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Iranian Situation

Russian troops on the move! Turkey would fight to the last man! United States would back Iran! People talk of another war! Let us try to explain a little of this action of Russian. In order to get a good understanding of the Russian moves, the reader should familiarize himself with the map of the Middle East. Russia desires here to bring her in direct conflict with Iran and Turkey but it may be said at once that it is more than a dispute among these three; it rather boils down to a direct clash between two powers–Great Britain and Russia–for both of these seek control in the Middle East or roughly speaking, the area between the following bodies of water: Mediterranean Sea, Black Sea, Caspian Sea, Persian Gulf, and the Red Sea. A glance at the map tells us that this area has strategic value for it is somewhat of a “bridge” between Europe and Asia and it was used for just that during World War II for in 1942 the British, American, and Soviet troops moved into Iran for the purpose of opening and protecting a supply route for lease-lend material from the Persian Gulf and Caspian Sea to Russia. According to agreement Russian troops took the northern part (Azerbaijan), the province that revolted and is now under Russian domination, while American and British troops were stationed in southern Iran and all three powers agreed to have all troops leave six months after the war, that date being March 2. The U. S. left early. Great Britain shortly before the dead line, but Russia did not leave and refuses to leave, so she did not live up to the treaty terms.

Naturally the Iranian government charges that Russia encouraged the rebellion in Azerbaijan and became very much provoked when the Russian troops prevented the Iranian troops from entering in order to stop the revolt. Russia justifies her action in northern Iran by saying the people there are related to the people living in southern Russian and that the people were also kept in a backward condition so that the revolt was but a natural outcome of this situation.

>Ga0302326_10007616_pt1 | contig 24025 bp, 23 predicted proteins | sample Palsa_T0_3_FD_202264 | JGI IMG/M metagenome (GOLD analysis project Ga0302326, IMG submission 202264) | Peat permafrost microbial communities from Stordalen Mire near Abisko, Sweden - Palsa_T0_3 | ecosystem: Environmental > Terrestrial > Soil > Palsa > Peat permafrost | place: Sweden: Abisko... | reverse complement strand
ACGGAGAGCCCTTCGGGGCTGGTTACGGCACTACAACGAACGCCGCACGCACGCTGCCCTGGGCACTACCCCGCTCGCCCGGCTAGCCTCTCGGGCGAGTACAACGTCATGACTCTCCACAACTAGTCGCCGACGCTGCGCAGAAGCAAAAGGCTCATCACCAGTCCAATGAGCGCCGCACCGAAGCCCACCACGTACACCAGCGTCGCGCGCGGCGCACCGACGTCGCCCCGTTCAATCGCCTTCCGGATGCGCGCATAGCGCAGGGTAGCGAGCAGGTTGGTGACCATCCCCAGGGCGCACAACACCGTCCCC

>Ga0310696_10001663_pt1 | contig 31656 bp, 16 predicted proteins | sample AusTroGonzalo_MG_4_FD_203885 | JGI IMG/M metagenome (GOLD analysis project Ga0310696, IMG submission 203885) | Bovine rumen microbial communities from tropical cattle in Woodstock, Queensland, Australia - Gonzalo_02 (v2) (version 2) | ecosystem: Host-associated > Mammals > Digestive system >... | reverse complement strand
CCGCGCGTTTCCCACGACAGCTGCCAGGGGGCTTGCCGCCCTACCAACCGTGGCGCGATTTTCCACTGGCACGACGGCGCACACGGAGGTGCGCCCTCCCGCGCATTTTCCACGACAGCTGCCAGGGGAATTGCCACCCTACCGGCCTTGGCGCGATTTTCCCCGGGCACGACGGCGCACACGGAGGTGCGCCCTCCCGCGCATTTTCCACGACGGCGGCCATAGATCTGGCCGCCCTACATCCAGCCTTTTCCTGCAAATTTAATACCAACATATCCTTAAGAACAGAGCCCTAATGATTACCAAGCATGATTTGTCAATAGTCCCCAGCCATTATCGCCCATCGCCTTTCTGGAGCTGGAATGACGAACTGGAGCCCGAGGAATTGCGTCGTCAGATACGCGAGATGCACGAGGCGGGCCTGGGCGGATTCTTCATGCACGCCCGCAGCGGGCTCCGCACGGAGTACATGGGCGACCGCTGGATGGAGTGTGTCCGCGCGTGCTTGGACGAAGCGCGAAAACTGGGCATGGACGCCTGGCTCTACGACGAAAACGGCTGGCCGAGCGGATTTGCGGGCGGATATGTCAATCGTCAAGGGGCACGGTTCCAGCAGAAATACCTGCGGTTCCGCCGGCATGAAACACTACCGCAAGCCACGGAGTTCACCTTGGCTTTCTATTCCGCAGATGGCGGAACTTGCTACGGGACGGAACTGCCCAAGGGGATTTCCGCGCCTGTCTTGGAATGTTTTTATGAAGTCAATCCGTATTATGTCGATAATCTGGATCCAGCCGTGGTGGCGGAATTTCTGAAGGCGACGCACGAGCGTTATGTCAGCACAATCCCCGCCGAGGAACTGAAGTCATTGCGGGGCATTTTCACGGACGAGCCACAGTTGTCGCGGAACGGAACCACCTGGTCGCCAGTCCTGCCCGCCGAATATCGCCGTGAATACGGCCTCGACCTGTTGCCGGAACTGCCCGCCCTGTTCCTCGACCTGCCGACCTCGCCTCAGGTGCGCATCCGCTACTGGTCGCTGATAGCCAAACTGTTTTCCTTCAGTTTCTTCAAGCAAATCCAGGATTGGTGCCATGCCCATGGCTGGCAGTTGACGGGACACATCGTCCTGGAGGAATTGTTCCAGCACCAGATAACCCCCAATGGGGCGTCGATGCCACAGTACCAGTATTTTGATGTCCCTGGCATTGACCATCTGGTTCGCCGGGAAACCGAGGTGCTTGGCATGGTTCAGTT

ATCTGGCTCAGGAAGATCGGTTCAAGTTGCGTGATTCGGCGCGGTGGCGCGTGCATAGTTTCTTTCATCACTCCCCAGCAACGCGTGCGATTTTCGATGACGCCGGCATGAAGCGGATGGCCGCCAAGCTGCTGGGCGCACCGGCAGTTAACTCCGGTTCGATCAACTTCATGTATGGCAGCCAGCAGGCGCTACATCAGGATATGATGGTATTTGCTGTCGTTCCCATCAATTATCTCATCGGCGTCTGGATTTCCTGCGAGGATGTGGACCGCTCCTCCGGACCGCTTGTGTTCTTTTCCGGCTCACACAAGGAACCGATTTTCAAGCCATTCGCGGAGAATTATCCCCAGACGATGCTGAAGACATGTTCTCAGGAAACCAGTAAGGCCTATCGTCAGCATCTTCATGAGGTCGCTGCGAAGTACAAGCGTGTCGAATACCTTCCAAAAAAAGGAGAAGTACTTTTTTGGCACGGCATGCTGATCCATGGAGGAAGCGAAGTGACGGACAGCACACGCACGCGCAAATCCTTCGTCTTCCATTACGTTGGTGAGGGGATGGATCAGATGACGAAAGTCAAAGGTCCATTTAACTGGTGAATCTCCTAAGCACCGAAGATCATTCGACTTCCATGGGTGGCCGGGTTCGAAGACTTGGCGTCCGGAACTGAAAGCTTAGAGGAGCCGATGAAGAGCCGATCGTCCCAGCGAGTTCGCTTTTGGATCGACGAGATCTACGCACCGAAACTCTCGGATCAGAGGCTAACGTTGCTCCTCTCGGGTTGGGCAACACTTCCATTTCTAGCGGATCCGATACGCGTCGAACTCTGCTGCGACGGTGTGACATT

Probably the most important reason for Russian moves in Iran is her desire to obtain oil. Iran is a great producer of oil and has given Great Britain a lion’s share of the output. Russia claims this to be rank favoritism for why should she not receive an equal amount of oil? Many observers think that this desire for oil is at the bottom of the Russian moves and even suggest that if Great Britain would share Iranian oil with Russia, it would quickly relieve the situation. However, Iran finds two great powers competing for her valuable resource-two powers interfering with her affairs.

Turkey also fears Russia, stating rather openly that Russia is after territory. Why? The answer is the Dardanelles’ Straits thru which Russian ships must pass in order to go from the Black Sea to the Mediterranean Sea. Russia feels that she is cut off the sea! Turkey has held these straits for a long time and controls the passage of ships thru them today. In wartime Turkey has the right to close the straits to war-ships belonging to nations at war and she may close them to all ships if she thinks she herself is in danger. Russia demands a larger share in the control of these straits. Turkey fears Russia will grab some territory for this purpose.

Therefore, the Russian situation in the Middle East includes her aim to get an outlet in the south, influence here equal to that of Britain, equal share of resources, and a piece of Turkish territory or bases near the Dardanelles or both to protect her water route to the Mediterranean Sea.

India:

The land of 400 million people, is asking for independence from Great Britain. There are 260 million Hindus and 295 Moslems, both asking for independence. The difficulty comes in the fact that these two groups openly hate each other. The Moslems especially, fear the Hindus and anticipate war when independence is granted to India. How can England satisfy both groups? One would not expect her to free India with millions opposing each other and yet Great Britain has expressed her willingness to grant India her independence. Could this be true under present situations? There must be strings attached to such an expression for anyone knows that to grant India her independence now would mean to open up a Civil war there among the millions and millions of Indians. England would certainly not allow this. Besides, India is having one of the worst famines in history which probably will cost the lives of five to ten million people this year. England will first have to work out a plan wherein these opposing groups settle their differences before becoming independent.